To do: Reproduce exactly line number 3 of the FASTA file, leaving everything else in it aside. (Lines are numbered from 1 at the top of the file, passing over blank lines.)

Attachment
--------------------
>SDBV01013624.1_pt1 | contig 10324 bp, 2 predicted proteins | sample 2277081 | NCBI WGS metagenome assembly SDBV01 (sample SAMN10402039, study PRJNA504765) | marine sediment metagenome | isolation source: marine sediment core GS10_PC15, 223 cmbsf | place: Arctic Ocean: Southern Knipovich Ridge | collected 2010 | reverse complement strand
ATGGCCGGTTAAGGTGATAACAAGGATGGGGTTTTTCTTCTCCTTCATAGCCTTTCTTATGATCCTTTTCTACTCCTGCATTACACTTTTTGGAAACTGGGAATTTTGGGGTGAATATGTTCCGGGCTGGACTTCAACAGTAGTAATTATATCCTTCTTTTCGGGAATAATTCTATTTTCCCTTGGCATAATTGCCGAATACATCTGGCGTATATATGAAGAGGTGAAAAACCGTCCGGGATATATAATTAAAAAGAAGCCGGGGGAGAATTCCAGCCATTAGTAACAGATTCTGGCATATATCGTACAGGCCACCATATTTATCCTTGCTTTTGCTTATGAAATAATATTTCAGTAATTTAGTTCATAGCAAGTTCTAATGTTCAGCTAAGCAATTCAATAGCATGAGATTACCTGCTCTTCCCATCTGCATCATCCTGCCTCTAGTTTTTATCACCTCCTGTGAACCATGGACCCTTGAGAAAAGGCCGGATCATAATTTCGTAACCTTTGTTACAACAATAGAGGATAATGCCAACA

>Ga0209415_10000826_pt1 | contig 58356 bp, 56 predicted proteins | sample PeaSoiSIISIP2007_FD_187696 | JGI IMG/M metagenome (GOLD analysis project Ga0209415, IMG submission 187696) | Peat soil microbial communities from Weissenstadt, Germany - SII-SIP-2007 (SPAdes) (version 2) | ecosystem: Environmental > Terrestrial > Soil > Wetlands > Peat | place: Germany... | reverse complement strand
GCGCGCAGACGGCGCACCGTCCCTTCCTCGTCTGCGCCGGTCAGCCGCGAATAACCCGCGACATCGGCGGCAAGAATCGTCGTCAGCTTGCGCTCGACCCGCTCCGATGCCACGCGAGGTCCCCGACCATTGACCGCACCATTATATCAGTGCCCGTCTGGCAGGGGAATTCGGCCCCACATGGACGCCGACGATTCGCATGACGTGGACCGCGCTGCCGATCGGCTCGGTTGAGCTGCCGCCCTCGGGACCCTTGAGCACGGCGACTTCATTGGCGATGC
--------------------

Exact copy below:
>Ga0209415_10000826_pt1 | contig 58356 bp, 56 predicted proteins | sample PeaSoiSIISIP2007_FD_187696 | JGI IMG/M metagenome (GOLD analysis project Ga0209415, IMG submission 187696) | Peat soil microbial communities from Weissenstadt, Germany - SII-SIP-2007 (SPAdes) (version 2) | ecosystem: Environmental > Terrestrial > Soil > Wetlands > Peat | place: Germany... | reverse complement strand